Category Archives: Archives 2011

Marcantonio play debuts

“Tears for Llorona,” a new play written by Patricia Santos Marcantonio, debuted on the stage of the Twin Falls Center for the Arts on Nov. 4 and 5.
The play is a first for Marcantonio and is based on one of Marcantonio’s short stories that is included in “Voices From the Snake River Plain.” The play is a retelling of an old Mexican ghost story but with a new twist.

It was produced by Carolyn White and the Magic Valley Arts Council, and was directed by James Haycock. The play also featured an all-Latino cast.



Filed under announcements, Archives 2011

Does doubt keep you from writing?

My friend and I have been writing for more than ten years. In that time I have published two books, many stories and several articles. My friend has published nothing. Her problem, I think, is that she is afraid of success.

Just last week we had a conversation about a short story she wants to submit. She has been working on this story for several months now. She has even taken this story to her critique partners for feedback. Now that the time is nearing for her to submit, she is second-guessing her story. “Did I put in too much?” she asked me. “Is it going to be good enough?” she worried.

“Don’t talk yourself out of submitting,” I warned. “Send it out and get on with your novel.”

The self-doubt my friend is experiencing is normal. Many writers wade through doubts every day. Faced with a blank page, they often freeze. They ask themselves, “What do I have to say that’s important? What do I have to say that hasn’t already been said a thousand times?”

Carleen Brice, author of the novel Orange Mint and Honey, (which inspired The Lifetime Movie Sins of the Mother), recently said that as a writer she has doubts every day. “I’m working on a rewrite of my third novel, which sometimes fills me with so much anxiety I want to crawl not just under the covers, but under the bed,” she writes in a guest blog.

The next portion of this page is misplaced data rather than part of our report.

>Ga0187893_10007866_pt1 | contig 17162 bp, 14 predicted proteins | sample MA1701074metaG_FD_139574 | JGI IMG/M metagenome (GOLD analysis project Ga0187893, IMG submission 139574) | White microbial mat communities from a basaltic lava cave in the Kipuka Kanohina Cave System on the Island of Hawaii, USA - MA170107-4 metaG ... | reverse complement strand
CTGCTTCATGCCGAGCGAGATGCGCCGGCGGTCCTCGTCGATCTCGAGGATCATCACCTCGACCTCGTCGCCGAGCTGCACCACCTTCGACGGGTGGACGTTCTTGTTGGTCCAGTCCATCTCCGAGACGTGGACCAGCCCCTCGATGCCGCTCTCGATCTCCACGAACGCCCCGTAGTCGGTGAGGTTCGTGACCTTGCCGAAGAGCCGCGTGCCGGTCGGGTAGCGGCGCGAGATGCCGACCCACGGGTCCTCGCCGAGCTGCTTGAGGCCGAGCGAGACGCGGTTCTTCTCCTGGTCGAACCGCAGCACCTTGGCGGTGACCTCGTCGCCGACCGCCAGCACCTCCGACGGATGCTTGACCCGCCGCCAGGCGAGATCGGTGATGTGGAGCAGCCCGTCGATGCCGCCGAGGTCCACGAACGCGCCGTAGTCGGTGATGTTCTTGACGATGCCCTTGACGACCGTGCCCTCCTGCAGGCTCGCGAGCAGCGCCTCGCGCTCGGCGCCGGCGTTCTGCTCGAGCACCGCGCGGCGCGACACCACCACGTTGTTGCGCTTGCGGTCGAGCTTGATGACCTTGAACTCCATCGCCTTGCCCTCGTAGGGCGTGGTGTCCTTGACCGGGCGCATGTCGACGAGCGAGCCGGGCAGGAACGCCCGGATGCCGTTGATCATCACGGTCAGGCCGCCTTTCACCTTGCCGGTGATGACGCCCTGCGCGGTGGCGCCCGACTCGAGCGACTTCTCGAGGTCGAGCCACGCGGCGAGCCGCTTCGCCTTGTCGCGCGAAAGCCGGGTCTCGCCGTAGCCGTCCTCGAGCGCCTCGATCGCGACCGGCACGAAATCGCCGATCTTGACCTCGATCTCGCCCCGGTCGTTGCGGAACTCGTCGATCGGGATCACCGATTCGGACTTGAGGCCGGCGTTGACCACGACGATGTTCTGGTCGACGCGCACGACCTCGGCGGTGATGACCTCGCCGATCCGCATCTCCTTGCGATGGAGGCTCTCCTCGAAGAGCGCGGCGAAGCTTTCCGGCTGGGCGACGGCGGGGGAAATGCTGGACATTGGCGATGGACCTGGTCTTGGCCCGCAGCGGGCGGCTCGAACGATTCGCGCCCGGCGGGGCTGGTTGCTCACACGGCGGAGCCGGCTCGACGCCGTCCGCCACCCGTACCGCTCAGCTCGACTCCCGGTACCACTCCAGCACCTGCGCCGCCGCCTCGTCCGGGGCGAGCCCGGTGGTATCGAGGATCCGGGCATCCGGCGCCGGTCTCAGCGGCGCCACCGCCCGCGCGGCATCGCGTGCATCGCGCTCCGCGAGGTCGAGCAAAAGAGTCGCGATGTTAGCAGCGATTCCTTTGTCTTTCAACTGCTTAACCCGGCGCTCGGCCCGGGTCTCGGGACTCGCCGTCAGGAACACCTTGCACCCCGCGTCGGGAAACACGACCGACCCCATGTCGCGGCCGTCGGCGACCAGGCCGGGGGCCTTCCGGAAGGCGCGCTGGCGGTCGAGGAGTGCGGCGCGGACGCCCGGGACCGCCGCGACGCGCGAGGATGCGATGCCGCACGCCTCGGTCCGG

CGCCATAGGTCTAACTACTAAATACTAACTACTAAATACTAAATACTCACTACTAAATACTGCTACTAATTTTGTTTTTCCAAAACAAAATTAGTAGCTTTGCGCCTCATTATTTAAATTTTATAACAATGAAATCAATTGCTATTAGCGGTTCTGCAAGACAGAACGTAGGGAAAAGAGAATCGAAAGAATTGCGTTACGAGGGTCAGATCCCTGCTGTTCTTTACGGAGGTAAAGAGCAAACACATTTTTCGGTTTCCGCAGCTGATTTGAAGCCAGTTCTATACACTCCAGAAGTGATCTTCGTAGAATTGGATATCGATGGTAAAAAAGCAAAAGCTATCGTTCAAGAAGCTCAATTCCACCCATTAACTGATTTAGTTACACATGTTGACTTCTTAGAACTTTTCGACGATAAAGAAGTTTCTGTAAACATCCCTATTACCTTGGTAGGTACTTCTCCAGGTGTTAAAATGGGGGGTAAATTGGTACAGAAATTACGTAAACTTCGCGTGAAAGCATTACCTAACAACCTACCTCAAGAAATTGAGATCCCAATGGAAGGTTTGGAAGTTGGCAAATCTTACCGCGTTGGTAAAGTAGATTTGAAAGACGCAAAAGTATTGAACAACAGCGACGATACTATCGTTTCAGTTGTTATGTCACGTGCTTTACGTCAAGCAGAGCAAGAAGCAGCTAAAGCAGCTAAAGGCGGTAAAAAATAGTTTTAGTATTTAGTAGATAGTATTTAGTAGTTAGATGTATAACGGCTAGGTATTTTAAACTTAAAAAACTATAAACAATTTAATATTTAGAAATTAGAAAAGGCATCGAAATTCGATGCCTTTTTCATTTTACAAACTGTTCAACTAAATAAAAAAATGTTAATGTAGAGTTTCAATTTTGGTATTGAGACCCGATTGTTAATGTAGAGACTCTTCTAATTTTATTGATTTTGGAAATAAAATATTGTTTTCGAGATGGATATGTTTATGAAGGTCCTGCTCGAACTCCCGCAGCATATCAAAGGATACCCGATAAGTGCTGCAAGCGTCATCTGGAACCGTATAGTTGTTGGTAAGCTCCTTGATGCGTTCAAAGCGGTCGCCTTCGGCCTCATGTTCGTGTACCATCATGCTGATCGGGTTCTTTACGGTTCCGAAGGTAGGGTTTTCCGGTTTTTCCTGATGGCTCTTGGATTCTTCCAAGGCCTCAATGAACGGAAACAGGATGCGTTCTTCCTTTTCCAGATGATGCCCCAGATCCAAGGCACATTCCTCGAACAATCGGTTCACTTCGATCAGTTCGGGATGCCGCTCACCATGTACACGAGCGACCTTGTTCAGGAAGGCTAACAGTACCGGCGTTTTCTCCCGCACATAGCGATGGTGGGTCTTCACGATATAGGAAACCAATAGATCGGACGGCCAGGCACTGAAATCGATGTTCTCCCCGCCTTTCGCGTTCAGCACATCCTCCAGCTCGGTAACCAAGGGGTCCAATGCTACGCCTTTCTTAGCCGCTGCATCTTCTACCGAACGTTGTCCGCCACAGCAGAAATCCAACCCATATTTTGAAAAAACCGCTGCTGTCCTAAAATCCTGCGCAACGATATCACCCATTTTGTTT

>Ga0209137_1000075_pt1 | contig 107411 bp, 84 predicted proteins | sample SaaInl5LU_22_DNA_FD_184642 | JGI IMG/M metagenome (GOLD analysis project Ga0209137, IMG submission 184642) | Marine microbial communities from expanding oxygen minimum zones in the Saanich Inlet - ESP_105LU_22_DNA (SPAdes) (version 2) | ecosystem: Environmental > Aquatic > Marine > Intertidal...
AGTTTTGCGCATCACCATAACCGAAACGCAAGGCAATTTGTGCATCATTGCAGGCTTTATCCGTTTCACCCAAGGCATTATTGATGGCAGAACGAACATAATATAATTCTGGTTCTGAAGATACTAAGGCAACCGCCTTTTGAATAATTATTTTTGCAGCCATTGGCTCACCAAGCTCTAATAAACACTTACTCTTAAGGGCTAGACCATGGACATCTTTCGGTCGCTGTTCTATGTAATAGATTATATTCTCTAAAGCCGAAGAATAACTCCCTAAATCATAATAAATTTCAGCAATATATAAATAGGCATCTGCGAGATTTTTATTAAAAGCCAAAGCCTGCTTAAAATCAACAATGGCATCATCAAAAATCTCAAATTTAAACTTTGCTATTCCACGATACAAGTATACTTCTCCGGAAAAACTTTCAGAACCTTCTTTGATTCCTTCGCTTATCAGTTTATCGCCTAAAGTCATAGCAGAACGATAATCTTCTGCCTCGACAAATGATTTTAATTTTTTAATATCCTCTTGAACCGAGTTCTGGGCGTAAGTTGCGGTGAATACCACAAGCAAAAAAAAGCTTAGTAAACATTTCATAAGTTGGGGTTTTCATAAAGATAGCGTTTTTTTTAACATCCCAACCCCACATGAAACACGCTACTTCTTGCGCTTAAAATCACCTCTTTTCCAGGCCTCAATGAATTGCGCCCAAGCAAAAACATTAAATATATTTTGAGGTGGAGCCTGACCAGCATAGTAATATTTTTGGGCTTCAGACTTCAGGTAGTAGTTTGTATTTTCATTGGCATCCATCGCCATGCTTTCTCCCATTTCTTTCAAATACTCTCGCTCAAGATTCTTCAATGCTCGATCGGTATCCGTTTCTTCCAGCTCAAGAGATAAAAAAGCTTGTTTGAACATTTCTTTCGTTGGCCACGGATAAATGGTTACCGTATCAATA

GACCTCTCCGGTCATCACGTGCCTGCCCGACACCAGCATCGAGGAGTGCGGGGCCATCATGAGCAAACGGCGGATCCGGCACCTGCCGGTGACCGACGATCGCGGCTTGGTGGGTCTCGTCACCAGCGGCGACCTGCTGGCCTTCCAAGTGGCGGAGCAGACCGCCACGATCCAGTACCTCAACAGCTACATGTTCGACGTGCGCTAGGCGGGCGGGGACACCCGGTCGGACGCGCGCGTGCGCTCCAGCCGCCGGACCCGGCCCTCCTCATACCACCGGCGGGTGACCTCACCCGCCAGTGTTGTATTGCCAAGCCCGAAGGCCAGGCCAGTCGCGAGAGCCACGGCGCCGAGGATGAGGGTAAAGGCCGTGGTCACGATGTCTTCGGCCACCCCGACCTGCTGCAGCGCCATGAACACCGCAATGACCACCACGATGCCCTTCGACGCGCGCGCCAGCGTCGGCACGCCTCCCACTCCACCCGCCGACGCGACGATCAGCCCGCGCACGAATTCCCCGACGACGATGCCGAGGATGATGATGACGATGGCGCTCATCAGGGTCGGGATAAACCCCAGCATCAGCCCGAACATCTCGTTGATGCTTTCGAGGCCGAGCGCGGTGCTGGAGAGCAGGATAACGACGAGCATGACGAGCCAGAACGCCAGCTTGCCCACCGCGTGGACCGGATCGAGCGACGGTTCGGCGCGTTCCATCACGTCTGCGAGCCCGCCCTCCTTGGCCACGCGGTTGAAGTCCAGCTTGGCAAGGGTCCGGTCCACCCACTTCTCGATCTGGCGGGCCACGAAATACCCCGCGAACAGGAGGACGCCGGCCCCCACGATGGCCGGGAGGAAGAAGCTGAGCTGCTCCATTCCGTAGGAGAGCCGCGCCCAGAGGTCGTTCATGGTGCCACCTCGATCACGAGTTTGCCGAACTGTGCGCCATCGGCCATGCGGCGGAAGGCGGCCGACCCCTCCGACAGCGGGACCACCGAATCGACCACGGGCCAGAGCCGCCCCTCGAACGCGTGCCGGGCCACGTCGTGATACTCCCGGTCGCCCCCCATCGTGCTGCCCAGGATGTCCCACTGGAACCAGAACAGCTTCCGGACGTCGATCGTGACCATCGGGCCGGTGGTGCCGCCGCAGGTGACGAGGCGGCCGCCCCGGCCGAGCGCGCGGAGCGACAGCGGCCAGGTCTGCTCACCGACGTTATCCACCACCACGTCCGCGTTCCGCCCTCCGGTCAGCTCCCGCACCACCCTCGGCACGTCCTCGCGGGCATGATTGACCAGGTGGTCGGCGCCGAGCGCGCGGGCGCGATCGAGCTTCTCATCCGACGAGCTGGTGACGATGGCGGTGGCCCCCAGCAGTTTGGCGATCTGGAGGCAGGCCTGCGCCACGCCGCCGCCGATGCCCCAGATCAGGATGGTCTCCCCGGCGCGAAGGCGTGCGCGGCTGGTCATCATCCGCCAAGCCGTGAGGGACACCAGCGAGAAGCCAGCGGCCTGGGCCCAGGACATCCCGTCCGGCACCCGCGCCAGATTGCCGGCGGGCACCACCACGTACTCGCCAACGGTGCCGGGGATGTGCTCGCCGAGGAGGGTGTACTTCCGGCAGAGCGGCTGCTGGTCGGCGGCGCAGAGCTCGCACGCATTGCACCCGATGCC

I know the feeling. I, too,  battle self-doubt. Instead of hiding under the bed, I turn on spider solitaire and eat up all my writing time matching suits in digital decks of cards. Why do I do this?

Audrey Marlene, in her article, “Self-Doubt – An Illogical Perspective”, says doubt can be caused by many things, including

• Feelings of inferiority
• Low self-esteem
• Feeling a lack of control over your life
• Believing you are not good enough or smart enough
• Anticipating failure even before you begin
• Rejection
• Believing that your emotional security depends on someone or something

It all boils down to fear. Fear of failure. Fear of success. Fear of losing control. Fear prompts me to focus on what I cannot do rather than what I can do, or on what I desire. Marlene claims the best way to let go of self-doubt is to build self-confidence.

I want to be a writer, and I know that I have to push self-doubt away if I want to be successful. To help banish my self-doubt, I continue to hone my craft, and, if I’m feeling particularly negative, I’ll call a writing buddy to help get back on track. I submit. If my work is rejected, I submit again.